Furlough scheme reduces pension contributions by 25% - Now Pensions

Furloughed workers have seen their pension contributions fall by 25 per cent, five per cent more than the 20 per cent wage cut, according to analysis by Now Pensions.

The firm stressed that as furlough pay is 80 per cent of full pay, it is assumed that pension contributions would also be 80 per cent of previous total contributions.

However, a “quirk” in the system means that, as the first £120 of weekly pay doesn’t count for pensions, the effect of furlough hits harder on the portion of pay that is pensionable.

For a worker who earned £400 per week before furlough, this would see their employers pension contribution fall by over a quarter, from £8.40 to £6.

The firm found that the impact of the furlough scheme has also seen a further quarter of a million people forced into the net pay anomaly band, with those impacted by the anomaly losing out on up to £64 take home pay every year.

The anomaly, which Now Pensions has previously estimated costs low earners as much as £111m every year, impacts those who earn below the income tax threshold of £12,500, but above the auto-enrolment threshold, and whose contributions are calculated using a net pay arrangement.

The firm emphasised that whilst this was an issue that only government can resolve, Now Pensions, which is itself a net pay scheme, offers its members this as a ‘top up’.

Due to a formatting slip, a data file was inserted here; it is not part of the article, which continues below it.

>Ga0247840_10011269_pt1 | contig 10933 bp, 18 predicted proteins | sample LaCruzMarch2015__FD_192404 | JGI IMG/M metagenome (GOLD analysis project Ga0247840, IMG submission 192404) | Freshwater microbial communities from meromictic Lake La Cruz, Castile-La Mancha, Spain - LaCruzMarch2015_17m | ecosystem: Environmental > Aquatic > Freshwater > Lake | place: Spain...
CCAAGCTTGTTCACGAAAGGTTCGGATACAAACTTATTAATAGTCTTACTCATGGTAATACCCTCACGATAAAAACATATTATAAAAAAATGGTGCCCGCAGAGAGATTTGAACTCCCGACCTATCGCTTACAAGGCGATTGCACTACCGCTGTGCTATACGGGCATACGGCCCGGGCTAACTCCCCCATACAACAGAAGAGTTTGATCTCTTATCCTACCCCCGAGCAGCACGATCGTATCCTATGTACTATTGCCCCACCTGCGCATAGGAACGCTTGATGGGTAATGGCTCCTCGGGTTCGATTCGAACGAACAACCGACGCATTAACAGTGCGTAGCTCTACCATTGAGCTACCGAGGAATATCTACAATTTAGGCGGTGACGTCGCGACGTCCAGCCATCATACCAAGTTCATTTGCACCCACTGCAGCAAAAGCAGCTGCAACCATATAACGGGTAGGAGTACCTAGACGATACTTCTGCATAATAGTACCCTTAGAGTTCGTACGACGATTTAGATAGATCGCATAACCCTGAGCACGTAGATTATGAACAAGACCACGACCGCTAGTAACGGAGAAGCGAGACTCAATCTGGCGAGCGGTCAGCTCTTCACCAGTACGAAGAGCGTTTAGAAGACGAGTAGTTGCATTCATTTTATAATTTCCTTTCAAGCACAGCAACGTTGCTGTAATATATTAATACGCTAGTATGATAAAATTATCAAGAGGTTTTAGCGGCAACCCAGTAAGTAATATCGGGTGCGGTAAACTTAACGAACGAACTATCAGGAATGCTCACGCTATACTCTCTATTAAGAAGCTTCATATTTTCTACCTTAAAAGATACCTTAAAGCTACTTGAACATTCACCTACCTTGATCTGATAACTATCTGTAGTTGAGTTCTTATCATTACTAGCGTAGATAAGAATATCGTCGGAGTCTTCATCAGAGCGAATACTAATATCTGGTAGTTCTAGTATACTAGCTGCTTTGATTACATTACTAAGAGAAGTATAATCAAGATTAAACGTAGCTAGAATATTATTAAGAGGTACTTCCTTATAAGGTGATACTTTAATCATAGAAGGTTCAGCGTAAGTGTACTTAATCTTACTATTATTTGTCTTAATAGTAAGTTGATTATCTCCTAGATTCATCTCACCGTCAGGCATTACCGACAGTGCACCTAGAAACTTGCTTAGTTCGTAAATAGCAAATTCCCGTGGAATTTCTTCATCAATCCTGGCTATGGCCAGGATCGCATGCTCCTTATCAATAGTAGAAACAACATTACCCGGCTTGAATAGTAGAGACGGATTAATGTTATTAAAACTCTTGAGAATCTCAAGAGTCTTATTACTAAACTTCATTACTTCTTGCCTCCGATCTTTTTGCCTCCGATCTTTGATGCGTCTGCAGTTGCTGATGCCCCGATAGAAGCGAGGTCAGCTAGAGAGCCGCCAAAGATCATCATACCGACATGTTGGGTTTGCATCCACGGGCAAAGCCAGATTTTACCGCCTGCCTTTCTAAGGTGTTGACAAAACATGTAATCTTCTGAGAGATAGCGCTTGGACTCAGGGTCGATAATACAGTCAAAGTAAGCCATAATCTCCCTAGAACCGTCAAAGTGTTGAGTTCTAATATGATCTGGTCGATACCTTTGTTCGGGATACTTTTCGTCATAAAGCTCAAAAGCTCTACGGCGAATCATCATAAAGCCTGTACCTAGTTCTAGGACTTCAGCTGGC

Government statistics also confirmed earlier this year, that around three quarters of those caught out by the net pay anomaly are women.

Commenting on the findings, Now Pensions director of policy, Adrian Boulding, added: “It’s becoming extremely visible that women are being hit harder this pandemic when it comes to their finances and will continue to be disproportionately impacted as the economic crisis unravels.

“It seems to be an accident of the system, but by excluding the first £120 per week from pension contributions, the furlough scheme has caused a big reduction in contributions going into worker's pension plans.

“The way the maths works, this reduction is largest for those on low pay or part time work, and as these are often women it is widening the gender pension gap.

“The net pay anomaly is a quirk of the tax system which the Conservative Party included a review into in their 2019 general election manifesto.

“We are urgently calling for the government to not ignore this tax kink which is hurting our lowest earners and becoming a growing problem as more people’s livelihoods and jobs are hit by the pandemic.”

At the 2020 budget, the government announced plans for a call for evidence to be published on pensions tax relief administration, in line with its manifesto commitment to “comprehensively review” the net pay anomaly issue.

However, the timeframe for this has been bought into question amid the ongoing coronavirus pandemic.

In response to a written question on the timeframe of the call for evidence, Economic Secretary John Glen stated: “In the light of Covid-19, the Government is considering the publication of this and other government documents on a case by case basis, taking into account the impact of Covid-19 on stakeholders, and will provide more information on the timeframe for publication of this call for evidence in due course.

“The government has sought to support low earners through a range of measures, including increasing the personal allowance to £12,500 and committing to a new ambitious target for the National Living Wage.”

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